One strange day, in 2002 or so, my friend Nick and I were sitting at a bus stop in Springfield, VA about to board a greyhound to Nashville, Tennessee en route to Plano, Texas for The Hoedown. We both sat smoking, silently contemplating the long trip ahead. A random stranger approached asking for a cigarette. I handed him a Camel from my pack. As he lit the cigarette he casually asked if I was wearing a Senate sweatshirt. I replied that I was, and he responded “That’s crazy. I grew up next door to Arlo Eisenberg in Orange County.” His name was Shelby, named after the Ford Mustang, and he had just arrived here to wait for a bus transfer back to California from Virginia beach. He talked to us for a few minutes, claiming to have once dropped a young Roadhouse with one punch in the face, and seeing Arlo selling the first Senate wheels out of his backpack at the local skatepark. Senate grew from the early days of making grindplates in their garage and selling wheels out of backpacks to at one point bringing in $10 million a year in sales.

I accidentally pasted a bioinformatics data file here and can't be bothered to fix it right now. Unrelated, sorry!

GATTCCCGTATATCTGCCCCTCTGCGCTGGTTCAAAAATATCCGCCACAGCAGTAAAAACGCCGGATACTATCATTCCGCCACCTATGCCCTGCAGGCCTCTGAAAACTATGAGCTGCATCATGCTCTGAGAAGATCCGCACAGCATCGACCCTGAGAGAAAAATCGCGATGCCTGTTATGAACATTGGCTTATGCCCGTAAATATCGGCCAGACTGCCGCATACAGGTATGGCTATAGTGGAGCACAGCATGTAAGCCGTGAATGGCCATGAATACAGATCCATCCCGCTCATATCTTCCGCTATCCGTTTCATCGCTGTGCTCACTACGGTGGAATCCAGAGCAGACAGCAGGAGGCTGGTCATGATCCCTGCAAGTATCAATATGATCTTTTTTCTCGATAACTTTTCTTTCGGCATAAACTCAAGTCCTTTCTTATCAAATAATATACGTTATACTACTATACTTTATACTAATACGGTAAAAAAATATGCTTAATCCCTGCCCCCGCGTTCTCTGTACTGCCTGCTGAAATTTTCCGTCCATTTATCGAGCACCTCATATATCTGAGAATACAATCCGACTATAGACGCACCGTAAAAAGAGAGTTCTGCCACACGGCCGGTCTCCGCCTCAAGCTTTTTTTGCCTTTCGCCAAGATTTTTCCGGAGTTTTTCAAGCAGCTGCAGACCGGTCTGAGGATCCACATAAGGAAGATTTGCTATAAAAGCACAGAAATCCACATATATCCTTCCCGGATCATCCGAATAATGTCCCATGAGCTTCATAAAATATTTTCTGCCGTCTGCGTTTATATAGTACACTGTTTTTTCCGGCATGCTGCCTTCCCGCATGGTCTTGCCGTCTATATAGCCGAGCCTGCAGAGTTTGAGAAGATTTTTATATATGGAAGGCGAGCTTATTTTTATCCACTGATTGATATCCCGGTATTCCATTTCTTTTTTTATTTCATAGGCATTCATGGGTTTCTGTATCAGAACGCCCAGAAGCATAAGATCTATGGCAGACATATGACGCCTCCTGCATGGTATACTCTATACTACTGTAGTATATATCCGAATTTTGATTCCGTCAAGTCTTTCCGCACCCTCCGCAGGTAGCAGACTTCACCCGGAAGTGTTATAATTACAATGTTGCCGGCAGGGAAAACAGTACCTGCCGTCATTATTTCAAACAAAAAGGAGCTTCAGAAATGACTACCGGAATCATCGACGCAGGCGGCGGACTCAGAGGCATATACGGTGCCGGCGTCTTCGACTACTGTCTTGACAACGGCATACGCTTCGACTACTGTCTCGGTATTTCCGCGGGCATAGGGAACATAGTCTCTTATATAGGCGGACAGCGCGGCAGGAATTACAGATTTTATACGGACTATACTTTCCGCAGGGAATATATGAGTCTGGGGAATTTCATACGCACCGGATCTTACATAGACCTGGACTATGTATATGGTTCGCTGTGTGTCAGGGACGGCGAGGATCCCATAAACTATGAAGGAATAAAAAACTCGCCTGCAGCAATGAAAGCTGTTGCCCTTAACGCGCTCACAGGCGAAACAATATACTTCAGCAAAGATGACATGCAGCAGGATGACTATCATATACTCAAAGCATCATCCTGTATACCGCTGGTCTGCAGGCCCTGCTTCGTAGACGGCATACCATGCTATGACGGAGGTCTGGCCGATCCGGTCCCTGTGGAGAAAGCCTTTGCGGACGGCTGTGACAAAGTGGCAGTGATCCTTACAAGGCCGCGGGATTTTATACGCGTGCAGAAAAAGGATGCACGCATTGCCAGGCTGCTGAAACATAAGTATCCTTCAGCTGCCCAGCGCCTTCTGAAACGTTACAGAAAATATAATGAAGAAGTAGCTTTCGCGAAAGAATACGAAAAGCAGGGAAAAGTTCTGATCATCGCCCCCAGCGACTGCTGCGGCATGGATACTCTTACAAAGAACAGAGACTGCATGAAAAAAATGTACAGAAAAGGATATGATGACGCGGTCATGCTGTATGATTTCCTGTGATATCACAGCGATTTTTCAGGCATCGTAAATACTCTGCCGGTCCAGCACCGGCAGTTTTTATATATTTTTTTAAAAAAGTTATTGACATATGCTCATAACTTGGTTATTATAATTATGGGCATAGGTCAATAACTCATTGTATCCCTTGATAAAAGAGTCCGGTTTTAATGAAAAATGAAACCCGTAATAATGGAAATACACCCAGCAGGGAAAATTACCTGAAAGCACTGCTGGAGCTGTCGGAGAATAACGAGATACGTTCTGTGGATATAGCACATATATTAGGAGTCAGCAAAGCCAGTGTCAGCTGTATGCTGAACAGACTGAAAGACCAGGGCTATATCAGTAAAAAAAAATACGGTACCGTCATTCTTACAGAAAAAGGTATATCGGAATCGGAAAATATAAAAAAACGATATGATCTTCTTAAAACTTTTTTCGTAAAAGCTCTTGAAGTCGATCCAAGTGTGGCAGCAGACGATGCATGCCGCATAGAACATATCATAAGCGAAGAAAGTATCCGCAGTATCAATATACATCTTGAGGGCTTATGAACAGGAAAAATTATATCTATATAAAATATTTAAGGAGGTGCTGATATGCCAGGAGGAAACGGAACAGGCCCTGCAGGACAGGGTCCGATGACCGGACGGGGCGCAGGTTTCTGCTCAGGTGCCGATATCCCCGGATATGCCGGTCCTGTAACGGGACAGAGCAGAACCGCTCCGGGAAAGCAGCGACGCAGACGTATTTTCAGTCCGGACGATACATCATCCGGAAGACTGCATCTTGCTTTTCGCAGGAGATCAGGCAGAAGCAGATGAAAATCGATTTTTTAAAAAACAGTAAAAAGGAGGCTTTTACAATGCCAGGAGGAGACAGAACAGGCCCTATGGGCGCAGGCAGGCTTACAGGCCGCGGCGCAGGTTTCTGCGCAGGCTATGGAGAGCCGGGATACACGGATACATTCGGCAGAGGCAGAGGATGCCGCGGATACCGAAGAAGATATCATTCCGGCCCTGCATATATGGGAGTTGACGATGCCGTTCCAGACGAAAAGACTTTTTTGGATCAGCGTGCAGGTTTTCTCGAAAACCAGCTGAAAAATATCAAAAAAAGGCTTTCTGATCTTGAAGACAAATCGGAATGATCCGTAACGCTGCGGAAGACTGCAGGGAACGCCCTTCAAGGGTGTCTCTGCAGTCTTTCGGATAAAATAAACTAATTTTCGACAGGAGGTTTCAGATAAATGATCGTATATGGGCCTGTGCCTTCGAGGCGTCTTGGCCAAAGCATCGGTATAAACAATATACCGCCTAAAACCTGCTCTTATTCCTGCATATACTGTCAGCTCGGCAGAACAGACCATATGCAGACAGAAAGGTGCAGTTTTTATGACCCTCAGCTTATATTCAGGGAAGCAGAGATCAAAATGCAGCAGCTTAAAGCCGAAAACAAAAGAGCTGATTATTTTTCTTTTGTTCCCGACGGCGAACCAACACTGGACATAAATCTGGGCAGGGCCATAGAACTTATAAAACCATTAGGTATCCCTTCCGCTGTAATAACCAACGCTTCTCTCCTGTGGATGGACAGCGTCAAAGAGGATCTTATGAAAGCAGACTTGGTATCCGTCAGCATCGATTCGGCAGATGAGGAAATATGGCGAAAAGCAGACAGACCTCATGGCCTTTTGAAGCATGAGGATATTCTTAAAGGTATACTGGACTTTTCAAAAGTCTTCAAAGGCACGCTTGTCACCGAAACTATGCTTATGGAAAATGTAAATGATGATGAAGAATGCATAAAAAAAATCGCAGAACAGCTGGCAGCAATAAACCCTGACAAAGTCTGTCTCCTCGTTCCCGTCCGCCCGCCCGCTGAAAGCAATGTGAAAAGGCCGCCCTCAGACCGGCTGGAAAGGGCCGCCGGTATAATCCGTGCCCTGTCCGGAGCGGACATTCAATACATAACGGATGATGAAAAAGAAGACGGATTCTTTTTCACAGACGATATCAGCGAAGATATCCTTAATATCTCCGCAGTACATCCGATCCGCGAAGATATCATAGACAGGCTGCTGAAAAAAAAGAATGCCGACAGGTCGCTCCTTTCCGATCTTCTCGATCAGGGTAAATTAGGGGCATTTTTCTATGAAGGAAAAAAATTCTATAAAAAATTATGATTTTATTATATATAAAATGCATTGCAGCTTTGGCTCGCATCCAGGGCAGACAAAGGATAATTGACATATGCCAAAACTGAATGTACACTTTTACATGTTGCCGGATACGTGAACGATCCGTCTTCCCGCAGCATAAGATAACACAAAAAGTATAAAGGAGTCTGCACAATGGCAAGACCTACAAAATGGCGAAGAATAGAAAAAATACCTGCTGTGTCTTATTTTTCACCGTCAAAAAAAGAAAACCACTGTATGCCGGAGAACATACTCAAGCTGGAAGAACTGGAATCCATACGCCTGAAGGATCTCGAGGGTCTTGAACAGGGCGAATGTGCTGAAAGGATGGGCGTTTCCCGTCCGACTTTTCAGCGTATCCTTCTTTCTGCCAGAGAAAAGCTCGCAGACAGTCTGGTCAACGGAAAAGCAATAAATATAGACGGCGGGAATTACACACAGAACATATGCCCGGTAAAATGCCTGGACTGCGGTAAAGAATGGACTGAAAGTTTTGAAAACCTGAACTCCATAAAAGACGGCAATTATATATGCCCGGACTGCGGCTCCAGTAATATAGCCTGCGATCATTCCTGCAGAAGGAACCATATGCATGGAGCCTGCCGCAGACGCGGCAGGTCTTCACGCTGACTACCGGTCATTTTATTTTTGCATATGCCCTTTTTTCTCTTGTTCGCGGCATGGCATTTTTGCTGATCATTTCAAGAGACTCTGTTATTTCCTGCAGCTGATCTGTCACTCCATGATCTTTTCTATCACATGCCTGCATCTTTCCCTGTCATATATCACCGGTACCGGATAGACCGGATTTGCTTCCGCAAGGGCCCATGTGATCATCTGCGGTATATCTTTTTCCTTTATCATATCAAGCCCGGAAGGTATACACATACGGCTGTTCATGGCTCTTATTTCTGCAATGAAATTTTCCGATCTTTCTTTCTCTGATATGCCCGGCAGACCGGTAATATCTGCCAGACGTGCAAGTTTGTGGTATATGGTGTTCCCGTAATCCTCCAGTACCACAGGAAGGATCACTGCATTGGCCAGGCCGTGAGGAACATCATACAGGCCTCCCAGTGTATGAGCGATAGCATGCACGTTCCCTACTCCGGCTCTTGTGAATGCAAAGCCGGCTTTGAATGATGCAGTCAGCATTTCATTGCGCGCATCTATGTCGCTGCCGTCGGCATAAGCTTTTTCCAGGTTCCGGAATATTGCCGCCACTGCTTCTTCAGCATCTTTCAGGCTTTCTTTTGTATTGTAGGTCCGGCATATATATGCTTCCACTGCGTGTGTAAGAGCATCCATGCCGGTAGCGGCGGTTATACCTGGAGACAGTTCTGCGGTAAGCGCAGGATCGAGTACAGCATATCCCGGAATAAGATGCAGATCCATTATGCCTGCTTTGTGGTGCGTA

I guess we have to give Rollerblade respect. Without their stubbornness to create better products and lame marketing, the inspiration and necessity to start r
ollerblading’s earliest companies wouldn’t have happened. Senate started out of necessity and anger. Anger at the very product that they used. I mean, think about it, they were spitting lots of hatred toward Rollerblade, which is kind of weird to me because they used Rollerblades. Like, you don’t see a bike tire company say, “FUCK BIKES!”